- Select a kit that has prefabricated wall panels and install your own floor material.
- Select a prefabricated shower pan and install your own custom-built tile walls.
- Choose a basic model that includes a shower pan and wall panels. Then, select and purchase whatever shower seat, grab bars, or showerhead components you want. Note: Make sure to install wood blocking in the walls before installing the wall panels! This allows you the option to install the seat and grab bars anywhere you need them.
Shower Controls: Type & Position
The type and location of the shower controls is an important consideration. Ideally, the shower controls should be located adjacent to the seat, making it possible for a bather to easily control the water pressure and temperature from a seated position. If the layout won’t allow for this, then install a handheld showerhead with an on/off switch located on the showerhead itself. Single, lever-style shower controls are easiest for most users to operate.
In a small, transfer-style shower (36”x36”) the controls can be located on the wall opposite the seat. Ideally, they should be installed between the centerline of the wall and the shower opening so it is possible to reach in, turn the water on, and adjust the temperature, prior to getting in.
Location of the Drain is an Important Detail!
Make sure to select a shower stall model with a drain that is located in the same location as your existing tub or shower’s drain, so the plumbing will line up correctly. Drains can be located on the left, right, or center of a prefab shower stall.
Make Sure to Include Wood Blocking!
Prior to installing a prefab shower stall, make sure to include wood blocking in the walls in the areas where a shower seat and grab bars will be installed. Prefab shower models will sometimes include a layer of wood on the back side, but many do not. If the shower model you have selected does not have wood-blocked walls, ask your contractor to install wood blocking inside your bathroom walls, prior to installing the shower stall. This will allow you to install grab bars, shower seats and other items anywhere you want or need to in the future.
Cost to Install a Prefabricated Shower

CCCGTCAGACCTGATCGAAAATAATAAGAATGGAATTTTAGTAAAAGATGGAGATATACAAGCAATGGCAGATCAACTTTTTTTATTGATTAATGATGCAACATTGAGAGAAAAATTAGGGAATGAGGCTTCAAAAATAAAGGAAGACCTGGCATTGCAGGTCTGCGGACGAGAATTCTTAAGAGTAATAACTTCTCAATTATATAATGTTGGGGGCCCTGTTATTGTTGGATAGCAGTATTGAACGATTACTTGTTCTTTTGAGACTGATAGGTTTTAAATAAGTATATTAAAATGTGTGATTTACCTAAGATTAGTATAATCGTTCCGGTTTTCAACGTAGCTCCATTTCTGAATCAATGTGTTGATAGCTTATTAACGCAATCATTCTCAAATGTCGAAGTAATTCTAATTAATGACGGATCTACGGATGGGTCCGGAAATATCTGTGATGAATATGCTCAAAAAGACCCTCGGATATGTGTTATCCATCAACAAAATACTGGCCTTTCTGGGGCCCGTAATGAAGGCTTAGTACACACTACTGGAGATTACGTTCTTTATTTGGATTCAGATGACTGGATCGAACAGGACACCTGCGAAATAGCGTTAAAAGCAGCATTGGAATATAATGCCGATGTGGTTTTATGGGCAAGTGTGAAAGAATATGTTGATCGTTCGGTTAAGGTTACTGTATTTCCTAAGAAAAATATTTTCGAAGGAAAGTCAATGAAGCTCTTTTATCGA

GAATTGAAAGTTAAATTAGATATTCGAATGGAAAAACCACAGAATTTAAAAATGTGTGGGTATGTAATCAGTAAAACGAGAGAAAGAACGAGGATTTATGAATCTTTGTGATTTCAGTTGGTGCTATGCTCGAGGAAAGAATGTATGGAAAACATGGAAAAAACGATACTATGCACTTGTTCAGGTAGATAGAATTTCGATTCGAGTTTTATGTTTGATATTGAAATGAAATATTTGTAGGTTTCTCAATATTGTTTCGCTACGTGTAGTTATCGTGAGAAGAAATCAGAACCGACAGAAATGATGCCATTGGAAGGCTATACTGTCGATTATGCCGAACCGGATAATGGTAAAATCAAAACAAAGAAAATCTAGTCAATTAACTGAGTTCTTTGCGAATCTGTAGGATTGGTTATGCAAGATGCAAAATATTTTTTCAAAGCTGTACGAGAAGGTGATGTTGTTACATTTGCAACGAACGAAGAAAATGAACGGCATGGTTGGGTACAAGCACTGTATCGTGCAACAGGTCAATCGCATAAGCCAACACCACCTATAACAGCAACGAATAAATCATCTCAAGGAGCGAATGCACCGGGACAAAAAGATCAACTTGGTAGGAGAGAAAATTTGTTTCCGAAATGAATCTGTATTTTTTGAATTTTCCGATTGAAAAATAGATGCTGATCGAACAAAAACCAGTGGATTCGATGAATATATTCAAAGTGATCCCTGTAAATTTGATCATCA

The cost to purchase and install a prefabricated shower stall “with a small threshold present at the entryway” usually ranges from $1,000 to $5,000. The cost will vary based on the amount of work the contractor must do to remove the existing tub or shower, the size of the stall, the material the new shower stall is made out of, the type and number of features the shower stall includes, and your geographic area.
Installation of a “curbless shower” will cost more because architectural adjustments normally need to be made to lower the shower floor, as necessary to make the interior shower floor flush with the exterior bathroom floor. The price for installing a curbless shower varies widely based on size of the bathroom, price of the prefab shower unit selected, your home’s architecture, and the geographic area where you live. In some cases, a curbless shower can be installed for as little as $10,000. Consult with a local contractor to get a more accurate estimate.
The Homeability Advice™
Installing a prefabricated shower unit can be a great way to quickly transform an inaccessible bathing space into an accessible one. When selecting a prefabricated shower unit, keep in mind that any amenities that may be included with it, such as the seat, soap dish, storage shelves, controls and grab bars will be permanently fixed in place, so make sure they fit your functional needs, prior to ordering.
If you will be replacing your shower only (not remodeling your entire bathroom), then installing a prefabricated shower is typically cheaper, requires less on-site preparation time for installation than custom-built showers, and can oftentimes be installed in as little as a day, rather than the weeks it normally requires to install a custom-built shower. However, if you will be fully remodeling the bathroom and in doing so the bathroom will be gutted to the wall studs, then it may be equivalent in cost, or possibly even cheaper, to install a custom-built shower. Discuss both options with your contractor to determine which solution is right for you.
A shower with no threshold at all, also known as a curbless shower, makes great functional design sense for everyone! Curbless showers are effectively an investment in future independence because they are accessible by all users — regardless of age or ability level.
If your finances or the architecture of your home won’t allow you to install a curb-less shower, the next best option is to install a shower stall with the smallest threshold possible and then to install a bench-style shower seat that extends to the shower threshold. This makes it possible to sit down on the end of the seat while both legs are still firmly planted outside the shower stall. Then, from a safe seated position you can lift one leg at a time over the threshold, thereby eliminating the need to ‘step’ in and out. It also allows a person using a wheelchair to park the wheelchair beside the shower seat and independently (or with the assist of another person) slide sideways from the wheelchair seat over onto the shower seat.
To get inspired and discover more about Accessible Bathrooms, follow these links:
- Beginner’s Guide to Accessible Bathrooms
- Getting In & Out of the Bathtub: Benches, Lifts, and Transfer Chairs
- Curbless Showers – A Great Age-Proof Bathing Solution!
- Shower Rods for Accessible Showers
- Shower Curtain for Accessible Tubs & Showers